© 2024 WXPR
Play Live Radio
Next Up:
0:00 0:00
Available On Air Stations

Wisconsin Policy Forum releases report on how Wisconsin pandemic relief aid compares to other states

Gov. Evers hands over a check for $20 million to Marshfield Medical Center-Parks Falls. This is just some of the $2.5 billion in ARPA funds that have been given to the state.
Katie Thoresen
Gov. Evers hands over a check for $20 million to Marshfield Medical Center-Parks Falls. This is just some of the $2.5 billion in ARPA funds that have been given to the state.

Wisconsin got $4.86 billion in fiscal recover funds under the American Rescue Plan Act that was approved in March of last year.

A little more than $2.5 billion of that went to the state, while the rest went to local governments.

A Wisconsin Policy Forum report has broken down how the state has used ARPA and CARES Act over the last two years.

$2.5 billion dollars can go along way especially when coupled with the $2 billion Wisconsin got from the CARES Act.

Governor Evers Administration, which controls how the funds are spent, has spent or obligated about $2.77 billion of the total aid, or about 60.4% of it.

Majority of it has gone to public health and the pandemic response. Another large chunk has gone to small businesses and non-profits.

This differs from how a lot of other states have been using the funds, according to Jason Stein, Research Director for the Wisconsin Policy Forum and author of its latest report on pandemic aid spending.

He says while Evers Administration has focused on economic development, many other states have been using it cover budget gaps caused by lost revenue during the pandemic.

Wisconsin’s tax revenue has been strong, and the surplus continues to grow.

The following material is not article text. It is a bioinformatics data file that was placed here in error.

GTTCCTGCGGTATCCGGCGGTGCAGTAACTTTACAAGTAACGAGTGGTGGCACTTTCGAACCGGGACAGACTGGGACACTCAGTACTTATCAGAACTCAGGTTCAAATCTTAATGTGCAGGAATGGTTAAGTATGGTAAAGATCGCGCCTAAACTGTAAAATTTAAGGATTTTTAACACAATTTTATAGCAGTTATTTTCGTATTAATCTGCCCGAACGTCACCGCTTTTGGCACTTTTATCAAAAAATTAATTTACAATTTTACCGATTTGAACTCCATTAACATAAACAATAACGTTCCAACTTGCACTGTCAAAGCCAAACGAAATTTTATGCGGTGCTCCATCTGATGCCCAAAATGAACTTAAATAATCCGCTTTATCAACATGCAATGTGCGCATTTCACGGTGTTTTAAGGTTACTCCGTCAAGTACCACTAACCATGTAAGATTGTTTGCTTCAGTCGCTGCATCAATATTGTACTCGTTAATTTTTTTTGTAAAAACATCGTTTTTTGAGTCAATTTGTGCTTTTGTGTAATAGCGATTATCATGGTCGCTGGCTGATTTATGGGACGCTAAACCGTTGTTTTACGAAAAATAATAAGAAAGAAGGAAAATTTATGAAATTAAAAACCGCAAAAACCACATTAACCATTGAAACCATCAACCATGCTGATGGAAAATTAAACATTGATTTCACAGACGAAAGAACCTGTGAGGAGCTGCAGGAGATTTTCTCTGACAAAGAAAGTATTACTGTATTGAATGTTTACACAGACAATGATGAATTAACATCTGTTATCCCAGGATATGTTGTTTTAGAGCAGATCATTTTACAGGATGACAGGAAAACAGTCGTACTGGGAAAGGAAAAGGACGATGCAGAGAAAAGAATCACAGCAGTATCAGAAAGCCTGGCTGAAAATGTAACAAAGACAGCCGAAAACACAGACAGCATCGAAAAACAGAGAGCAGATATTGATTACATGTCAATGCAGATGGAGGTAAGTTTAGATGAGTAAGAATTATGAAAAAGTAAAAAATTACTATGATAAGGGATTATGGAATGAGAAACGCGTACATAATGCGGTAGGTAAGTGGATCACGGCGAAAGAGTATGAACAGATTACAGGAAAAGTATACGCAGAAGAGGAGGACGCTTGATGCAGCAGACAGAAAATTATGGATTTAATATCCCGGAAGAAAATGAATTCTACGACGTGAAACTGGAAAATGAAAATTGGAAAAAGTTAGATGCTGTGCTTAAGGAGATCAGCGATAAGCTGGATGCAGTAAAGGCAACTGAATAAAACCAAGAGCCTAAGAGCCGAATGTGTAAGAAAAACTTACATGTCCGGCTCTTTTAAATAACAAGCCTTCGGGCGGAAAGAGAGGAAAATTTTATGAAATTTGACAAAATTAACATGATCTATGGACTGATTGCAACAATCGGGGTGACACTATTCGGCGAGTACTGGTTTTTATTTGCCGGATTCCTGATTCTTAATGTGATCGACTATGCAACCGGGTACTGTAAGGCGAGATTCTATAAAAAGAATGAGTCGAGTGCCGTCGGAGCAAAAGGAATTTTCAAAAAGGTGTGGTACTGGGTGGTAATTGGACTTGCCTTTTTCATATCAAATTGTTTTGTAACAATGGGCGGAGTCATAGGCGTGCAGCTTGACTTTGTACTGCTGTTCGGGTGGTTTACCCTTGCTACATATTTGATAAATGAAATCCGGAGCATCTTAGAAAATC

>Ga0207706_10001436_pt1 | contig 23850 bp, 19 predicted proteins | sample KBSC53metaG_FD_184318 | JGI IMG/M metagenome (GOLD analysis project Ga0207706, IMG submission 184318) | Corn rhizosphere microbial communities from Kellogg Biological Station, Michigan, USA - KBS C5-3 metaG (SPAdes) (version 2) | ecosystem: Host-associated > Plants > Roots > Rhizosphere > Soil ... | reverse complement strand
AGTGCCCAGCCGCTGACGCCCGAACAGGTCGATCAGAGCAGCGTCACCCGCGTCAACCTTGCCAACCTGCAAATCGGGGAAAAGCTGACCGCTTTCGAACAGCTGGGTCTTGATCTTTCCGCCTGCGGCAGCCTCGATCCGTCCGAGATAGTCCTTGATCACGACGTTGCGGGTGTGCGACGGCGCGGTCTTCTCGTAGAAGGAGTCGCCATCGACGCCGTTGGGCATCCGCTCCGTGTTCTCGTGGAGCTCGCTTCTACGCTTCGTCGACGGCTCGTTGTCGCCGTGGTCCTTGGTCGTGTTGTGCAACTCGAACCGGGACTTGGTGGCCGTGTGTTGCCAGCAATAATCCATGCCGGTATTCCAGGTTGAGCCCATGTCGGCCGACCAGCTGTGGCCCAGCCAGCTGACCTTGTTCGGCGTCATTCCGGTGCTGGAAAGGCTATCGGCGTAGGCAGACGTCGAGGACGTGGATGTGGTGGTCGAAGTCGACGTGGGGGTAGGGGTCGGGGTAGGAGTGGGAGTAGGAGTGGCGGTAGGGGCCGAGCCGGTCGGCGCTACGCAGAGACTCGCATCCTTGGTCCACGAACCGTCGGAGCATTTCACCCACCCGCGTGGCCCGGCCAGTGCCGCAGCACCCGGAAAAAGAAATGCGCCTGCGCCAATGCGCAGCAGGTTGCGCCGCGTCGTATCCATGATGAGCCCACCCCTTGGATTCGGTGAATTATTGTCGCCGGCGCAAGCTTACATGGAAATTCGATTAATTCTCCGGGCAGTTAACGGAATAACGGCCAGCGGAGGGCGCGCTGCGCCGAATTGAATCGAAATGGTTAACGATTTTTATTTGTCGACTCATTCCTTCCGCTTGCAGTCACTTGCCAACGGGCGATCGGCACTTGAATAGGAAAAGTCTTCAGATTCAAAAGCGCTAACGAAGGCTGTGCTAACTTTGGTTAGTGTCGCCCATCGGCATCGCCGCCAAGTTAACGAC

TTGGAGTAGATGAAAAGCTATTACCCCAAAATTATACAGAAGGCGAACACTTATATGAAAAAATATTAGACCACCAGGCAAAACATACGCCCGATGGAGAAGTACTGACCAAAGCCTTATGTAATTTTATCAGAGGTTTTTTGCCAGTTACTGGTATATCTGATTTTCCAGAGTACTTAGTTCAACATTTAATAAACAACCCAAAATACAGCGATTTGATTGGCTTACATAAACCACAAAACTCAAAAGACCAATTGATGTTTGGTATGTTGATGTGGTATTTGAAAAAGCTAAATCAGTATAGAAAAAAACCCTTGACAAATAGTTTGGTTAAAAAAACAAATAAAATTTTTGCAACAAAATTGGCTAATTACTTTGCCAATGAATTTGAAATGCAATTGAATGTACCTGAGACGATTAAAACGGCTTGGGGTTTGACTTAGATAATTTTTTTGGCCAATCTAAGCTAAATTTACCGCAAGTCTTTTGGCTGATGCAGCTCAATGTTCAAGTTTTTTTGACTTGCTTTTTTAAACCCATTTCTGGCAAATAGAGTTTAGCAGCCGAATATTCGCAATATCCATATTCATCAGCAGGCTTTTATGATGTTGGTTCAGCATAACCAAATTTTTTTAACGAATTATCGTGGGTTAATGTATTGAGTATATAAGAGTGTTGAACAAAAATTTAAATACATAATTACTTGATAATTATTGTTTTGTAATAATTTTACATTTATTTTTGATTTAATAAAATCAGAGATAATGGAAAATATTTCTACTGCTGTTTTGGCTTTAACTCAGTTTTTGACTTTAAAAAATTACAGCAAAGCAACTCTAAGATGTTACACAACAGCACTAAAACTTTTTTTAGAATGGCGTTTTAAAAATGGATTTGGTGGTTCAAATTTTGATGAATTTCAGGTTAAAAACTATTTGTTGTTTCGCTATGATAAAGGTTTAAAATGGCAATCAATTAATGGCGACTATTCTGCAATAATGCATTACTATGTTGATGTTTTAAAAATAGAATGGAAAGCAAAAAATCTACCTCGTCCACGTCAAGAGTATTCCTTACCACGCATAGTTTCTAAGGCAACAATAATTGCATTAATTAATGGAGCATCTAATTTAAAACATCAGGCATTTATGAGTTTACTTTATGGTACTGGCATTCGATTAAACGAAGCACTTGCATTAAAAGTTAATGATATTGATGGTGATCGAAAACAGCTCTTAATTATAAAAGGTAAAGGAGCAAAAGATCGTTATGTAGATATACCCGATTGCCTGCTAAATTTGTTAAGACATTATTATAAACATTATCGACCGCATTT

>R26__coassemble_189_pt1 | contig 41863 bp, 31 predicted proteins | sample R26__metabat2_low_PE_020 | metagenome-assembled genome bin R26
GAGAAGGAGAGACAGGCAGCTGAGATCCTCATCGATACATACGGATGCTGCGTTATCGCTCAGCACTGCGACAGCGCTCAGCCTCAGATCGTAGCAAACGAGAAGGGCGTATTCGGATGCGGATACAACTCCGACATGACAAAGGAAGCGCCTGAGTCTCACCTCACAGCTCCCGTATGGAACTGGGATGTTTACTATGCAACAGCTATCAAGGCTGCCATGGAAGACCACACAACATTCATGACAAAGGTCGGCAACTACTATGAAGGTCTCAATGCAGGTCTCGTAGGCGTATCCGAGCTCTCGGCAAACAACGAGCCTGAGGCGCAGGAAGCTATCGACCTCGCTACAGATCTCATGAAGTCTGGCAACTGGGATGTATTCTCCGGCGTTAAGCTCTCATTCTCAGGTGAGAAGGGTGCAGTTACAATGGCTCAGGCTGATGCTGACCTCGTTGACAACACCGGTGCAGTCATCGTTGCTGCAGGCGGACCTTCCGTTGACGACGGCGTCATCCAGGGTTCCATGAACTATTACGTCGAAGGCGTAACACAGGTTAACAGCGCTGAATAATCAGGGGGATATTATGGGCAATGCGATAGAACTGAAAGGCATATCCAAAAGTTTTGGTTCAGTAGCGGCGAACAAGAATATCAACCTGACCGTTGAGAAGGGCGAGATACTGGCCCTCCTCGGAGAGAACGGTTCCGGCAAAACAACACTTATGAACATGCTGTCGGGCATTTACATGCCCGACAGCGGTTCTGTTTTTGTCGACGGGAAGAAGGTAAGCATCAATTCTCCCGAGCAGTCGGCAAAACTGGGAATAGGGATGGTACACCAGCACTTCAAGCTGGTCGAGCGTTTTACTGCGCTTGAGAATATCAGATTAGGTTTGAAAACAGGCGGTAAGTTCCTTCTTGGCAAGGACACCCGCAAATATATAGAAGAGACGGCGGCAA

“There’s not been any pressure on state officials in Wisconsin to use that ARPA money, just to sort of prop up the state budget. I think that’s one reason why the state has been able to prioritize assistance to private-sector organizations,” said Stein.

Stein says because of this, Wisconsin will be better positioned to continue to avoid use the one-time ARPA funds to plug budget shortfalls.

Though, depending on how small businesses or non-profits have used the funds, they may be running into that problem in the future.

“To the extent that they use those funds to many make a capital investment, to buy new equipment, or get training for staff or do other things, buy software that might allow them to be more productive, they may be able to really leverage this aid to have stronger results, greater productivity going forward,” said Stein.

The nearly $4.86 billion Wisconsin received Under the American Rescue Plan Act equates to 8.7 percent of annual state and local spending.

While that’s a lot of money, it’s a smaller portion than what many other states have received.

In fact, Wisconsin falls into bottom 10 states when it comes to receiving federal aid according the Wisconsin Policy Forum report.

Stein says there’s two reasons for this.

One, every state receiving $500 million dollars. This means Wisconsin got less per capita than states with lower populations.

Two, the other part of ARPA funding was dependent on the state’s unemployment rate during the last quarter of 2020.

Stein says Wisconsin typically has a lower unemployment rate than the national average and that held true during that time frame.

“It’s certainly not all bad that we didn’t receive as much as some states, right? To have higher unemployment and get a higher ARPA payment wouldn’t necessarily be a good trade off,” said Stein.

The Wisconsin Policy Forum says as of December 31st, the state still had roughly $1.8 billion in ARPA funds that had yet to be spent or obligated. Though most has been allocated for a specific purpose since January.

States have until 2026 to the to spend the federal pandemic relief aid.

Katie Thoresen is WXPR's News Director/Vice President.
Up North Updates
* indicates required
Related Content